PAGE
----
How many presidents came out of The Silent Generation? Zero.
The Baby Boomers are what is known as a Prophet Generation, which is the third in this cycle of four generation types that I am explaining in this essay. As children of their hard-working Silent Generation parents, Baby Boomers wanted more. Eighty hour work weeks, commission pay structures, and other types of professional leverage, allowed Baby Boomers to make more money than their Silent Generation parents, as well as treating their Generation X kids with more respect and provision than they ever experienced as kids themselves.
But the Generation X folks knew that there had to be a better way. They wanted to find what is now so warmly referred to as a “work-life” balance, and in addition to being as nice as their Baby Boomer parents were to them, they actually wanted to able to spend time with their kids, not just money on them. Generation X is what is called a Nomad Generation-type.
Then comes my generation – Generation Y, or as so many like to call us, The Millennials. We are known as entitled, immature young adults, who live in our parents’ basement (ruining their retirement plans) and are always engaged in technology. That’s just the beginning of the stereotypes that come with Generation Y, but don’t forget, according to Strauss and Howe, we are the next Hero Generation-type!
Please understand, I am the first to get mad about these stereotypes above and call my generation out over them! As my employees, my friends and young family members… I am known as too serious at times, and more mature than my age. That’s only because I am a blend. A blend of my grandpa, my father and my generation. So I have the blue-collar mentality that my grandpa taught me, combined with the figure-it-out and get-er-done example that my father set for me, mixed in with the benefits of being a Millennial who can leverage tech to be more efficient than either of them could have ever hoped.
And I call out my Generation Y friends to do the same!
So what good is in Generation Y, for us to think we could be heroes for the future? Here are some things to embrace about Generation Y – we don’t work for money, but instead we work for a purpose that is embedded in a company culture where direct reports actually like their bosses. We know technology better than any of the generations before us, and are willing to leverage it at all times a day, to help the brand we are working for. We want flexibility, not a 9 to 5. So if we can get that flexibility then we’ll also return the favor; we’ll work for you at 10pm sometimes, if that’s when an email needs to be sent or a presentation needs to be tweaked.
Can Generation Y be the next Hero Generation? You better hope so. The future depends on it. Once again, read Diamandis’ Abundance.
Alright, so what does all this mean in regard to the gap between the Baby Boomers and Generation Y?
It seems to me, being around so many of the elder statesmen in the business-world, that there is a bad taste in the mouths of Baby Boomer and early Generation X entrepreneurs, regarding the Generation Y pool of talent they will have to integrate into their organizations, should they make it successfully into the 21st Century. Instead of adapting and catering to the communication styles, culture aspirations and overall purpose-driven ventures that Generation Y people desire to be a part of, I’m seeing low adaptation and thus, an extreme amount of turnover.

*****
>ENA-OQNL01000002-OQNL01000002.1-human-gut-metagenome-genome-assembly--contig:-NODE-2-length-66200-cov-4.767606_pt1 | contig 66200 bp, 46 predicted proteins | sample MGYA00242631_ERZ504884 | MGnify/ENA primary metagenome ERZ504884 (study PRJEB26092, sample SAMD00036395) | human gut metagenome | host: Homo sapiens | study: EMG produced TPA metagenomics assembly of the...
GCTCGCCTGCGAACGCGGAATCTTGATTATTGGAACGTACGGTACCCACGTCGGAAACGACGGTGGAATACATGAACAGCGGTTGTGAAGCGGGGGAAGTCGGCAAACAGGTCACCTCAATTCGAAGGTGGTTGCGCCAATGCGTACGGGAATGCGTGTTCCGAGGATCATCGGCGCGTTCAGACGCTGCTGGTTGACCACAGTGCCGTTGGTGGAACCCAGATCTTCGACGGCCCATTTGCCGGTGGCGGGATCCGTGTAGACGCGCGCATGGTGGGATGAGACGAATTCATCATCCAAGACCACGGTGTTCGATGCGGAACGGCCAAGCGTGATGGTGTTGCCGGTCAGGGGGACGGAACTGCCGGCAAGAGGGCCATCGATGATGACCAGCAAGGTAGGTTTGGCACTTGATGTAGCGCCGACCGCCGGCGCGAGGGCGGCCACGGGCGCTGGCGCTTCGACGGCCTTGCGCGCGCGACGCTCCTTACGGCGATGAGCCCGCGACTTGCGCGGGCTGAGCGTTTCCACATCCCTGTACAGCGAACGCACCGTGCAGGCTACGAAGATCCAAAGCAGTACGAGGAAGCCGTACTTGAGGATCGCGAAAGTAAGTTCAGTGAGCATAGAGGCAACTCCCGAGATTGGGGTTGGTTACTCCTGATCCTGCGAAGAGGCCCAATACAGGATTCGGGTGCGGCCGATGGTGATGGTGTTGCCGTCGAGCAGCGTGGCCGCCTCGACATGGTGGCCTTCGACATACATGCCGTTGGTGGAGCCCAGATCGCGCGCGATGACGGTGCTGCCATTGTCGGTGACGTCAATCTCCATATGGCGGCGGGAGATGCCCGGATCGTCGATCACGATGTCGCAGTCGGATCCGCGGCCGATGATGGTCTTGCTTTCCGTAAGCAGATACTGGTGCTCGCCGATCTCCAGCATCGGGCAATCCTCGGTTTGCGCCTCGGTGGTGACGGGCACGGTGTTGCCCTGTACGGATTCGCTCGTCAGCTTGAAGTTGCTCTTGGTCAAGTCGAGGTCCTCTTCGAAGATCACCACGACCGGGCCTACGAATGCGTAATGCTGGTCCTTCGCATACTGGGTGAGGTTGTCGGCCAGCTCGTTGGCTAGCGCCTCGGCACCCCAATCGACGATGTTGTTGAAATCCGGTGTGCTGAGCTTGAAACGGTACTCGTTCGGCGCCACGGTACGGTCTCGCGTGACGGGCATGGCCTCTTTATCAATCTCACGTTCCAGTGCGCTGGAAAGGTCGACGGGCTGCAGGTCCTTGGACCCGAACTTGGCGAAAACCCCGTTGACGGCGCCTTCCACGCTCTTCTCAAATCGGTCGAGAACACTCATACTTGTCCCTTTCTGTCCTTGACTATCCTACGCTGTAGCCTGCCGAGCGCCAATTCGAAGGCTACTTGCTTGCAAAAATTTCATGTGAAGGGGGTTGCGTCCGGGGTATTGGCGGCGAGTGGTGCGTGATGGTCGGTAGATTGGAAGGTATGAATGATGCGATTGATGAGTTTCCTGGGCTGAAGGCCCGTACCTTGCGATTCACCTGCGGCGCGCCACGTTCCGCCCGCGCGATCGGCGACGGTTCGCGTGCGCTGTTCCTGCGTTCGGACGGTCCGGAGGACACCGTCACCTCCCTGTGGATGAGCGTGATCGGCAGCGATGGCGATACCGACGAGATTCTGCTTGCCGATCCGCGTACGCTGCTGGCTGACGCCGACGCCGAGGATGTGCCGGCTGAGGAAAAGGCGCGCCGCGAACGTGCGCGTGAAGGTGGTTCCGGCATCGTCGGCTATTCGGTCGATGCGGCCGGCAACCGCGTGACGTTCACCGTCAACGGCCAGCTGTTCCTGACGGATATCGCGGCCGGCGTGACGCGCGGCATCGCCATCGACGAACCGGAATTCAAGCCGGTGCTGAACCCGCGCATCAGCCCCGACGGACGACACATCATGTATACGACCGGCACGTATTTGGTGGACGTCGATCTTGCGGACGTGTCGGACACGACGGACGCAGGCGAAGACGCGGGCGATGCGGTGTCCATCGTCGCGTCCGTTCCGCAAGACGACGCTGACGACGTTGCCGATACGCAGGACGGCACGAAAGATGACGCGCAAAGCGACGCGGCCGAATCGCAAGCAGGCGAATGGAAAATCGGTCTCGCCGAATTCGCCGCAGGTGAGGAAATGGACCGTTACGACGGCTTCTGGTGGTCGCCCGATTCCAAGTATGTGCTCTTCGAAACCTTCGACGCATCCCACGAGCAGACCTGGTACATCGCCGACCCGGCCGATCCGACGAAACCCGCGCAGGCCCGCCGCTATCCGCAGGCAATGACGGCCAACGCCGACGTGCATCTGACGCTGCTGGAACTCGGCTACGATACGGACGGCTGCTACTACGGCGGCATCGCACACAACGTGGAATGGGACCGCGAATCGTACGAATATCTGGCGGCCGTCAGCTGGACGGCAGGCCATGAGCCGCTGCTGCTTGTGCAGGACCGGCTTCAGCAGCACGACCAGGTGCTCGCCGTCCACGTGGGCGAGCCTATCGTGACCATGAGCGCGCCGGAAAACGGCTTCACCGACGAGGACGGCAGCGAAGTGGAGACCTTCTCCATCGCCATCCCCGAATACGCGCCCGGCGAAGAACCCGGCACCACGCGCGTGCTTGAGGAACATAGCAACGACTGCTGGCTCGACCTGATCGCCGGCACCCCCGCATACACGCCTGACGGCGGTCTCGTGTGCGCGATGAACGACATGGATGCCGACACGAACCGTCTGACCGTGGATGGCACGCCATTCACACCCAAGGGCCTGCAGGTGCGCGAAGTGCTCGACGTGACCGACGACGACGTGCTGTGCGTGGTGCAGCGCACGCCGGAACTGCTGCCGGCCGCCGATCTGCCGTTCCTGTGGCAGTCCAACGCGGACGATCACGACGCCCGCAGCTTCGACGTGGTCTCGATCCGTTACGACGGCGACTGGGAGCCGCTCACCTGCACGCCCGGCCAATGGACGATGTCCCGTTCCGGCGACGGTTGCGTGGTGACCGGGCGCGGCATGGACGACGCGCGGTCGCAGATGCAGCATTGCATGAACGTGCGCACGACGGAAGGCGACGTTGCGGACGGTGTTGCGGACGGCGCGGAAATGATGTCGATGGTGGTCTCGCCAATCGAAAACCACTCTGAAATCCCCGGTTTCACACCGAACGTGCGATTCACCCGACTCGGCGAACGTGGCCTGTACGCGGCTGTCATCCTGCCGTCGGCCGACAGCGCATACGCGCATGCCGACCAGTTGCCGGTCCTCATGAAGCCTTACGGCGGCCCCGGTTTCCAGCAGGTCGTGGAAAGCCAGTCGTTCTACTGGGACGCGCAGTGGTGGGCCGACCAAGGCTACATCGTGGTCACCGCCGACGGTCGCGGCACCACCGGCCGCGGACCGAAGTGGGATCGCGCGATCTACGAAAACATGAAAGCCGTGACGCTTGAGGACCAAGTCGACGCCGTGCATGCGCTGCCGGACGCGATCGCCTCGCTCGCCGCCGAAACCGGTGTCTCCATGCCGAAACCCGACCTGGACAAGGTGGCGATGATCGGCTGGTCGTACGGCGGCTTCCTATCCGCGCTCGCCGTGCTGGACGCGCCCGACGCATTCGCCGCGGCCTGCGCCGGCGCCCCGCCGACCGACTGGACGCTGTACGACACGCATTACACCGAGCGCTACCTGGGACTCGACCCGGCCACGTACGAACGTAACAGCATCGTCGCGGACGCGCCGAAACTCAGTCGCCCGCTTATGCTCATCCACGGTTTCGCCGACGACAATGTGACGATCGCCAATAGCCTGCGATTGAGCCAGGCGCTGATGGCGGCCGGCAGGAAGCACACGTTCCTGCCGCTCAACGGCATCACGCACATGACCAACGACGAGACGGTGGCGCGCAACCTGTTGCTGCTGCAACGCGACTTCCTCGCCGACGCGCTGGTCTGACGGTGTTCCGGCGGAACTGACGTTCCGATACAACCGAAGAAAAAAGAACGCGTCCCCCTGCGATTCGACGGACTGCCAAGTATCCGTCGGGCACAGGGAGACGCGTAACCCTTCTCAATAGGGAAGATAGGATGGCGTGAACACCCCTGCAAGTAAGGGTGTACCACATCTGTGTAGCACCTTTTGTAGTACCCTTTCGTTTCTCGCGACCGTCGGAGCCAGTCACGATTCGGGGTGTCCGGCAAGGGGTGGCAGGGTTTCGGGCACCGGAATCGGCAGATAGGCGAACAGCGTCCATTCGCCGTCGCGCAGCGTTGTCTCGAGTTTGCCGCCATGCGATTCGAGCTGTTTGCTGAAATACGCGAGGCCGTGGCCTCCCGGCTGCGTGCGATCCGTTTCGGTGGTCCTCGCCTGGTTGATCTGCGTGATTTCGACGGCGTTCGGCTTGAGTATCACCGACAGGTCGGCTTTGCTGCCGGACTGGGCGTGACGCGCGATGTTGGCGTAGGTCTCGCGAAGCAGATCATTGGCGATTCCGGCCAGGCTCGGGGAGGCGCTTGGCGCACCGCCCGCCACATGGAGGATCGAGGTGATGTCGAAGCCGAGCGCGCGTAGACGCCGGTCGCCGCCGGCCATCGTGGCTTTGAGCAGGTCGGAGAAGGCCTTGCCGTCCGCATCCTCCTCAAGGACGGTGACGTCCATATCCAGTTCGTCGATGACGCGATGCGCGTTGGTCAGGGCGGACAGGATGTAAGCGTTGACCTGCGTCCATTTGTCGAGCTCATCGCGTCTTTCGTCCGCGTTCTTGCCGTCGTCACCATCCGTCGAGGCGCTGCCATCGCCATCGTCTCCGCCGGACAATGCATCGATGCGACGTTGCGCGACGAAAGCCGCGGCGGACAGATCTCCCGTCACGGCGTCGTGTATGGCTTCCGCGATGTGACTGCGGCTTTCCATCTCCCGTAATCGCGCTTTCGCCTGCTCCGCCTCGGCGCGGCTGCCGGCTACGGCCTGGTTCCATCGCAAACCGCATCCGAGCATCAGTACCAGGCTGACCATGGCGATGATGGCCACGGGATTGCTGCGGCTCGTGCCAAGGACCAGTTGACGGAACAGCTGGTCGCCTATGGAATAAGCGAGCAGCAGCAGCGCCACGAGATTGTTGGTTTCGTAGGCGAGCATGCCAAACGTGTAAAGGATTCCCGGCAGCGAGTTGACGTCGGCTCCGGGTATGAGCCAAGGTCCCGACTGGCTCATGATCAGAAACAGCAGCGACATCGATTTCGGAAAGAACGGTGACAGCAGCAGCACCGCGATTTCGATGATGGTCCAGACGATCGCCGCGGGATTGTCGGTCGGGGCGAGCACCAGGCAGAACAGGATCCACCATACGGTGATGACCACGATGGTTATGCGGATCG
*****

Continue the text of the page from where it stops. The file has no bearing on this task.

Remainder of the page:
The average Generation Y employee doesn’t last three years. That’s a big difference from the Silent Generation that worked for one company their whole lives, right? My assessment is that this is because Baby Boomer bosses are not taking the time to learn about how to best motivate and communicate with their Millennial direct reports.
Well, I hate to tell ya, but the good ole’ days are gone. Generation Y is here. Yes, we need more blue-collar perspective and in many cases, more focus and work ethic. However, we are the future and if taught, can not only adopt the things that past generations did so much better than we do, but we can also bring in game-changing aspects of efficient technology and motivating culture, that can take any brand in the right direction for the 21st Century.
That’s exactly what I have tried to do with our brand at Iron Tribe Fitness, combining my grandfather’s blue collar loyalty and my father’s figure-it-out resolve. I also spend a great deal of my time reading books from historical accounts and outside entrepreneurial perspectives. I am in mastermind groups where I am the dumbest and the youngest. I have mentors who are older and wiser than me, helping me make the best decisions possible in all facets of my life.
So don’t think I am saying Generation Y is the perfect fit. We NEED that perspective. But we also have a technological capacity that allows us to accomplish much more individually, than groups of 10 or more did collectively before us. If we study, respond and act with tact, the sky is the limit.
As with everything else, diversity always trumps close-minded pride in your own kind. Be diverse, work together and create a culture where not only all generations can work together, but they actually take the good from each and combine it to create a mix that is truly unique and unattainable without that diversity.
If I remember right, that’s how America began.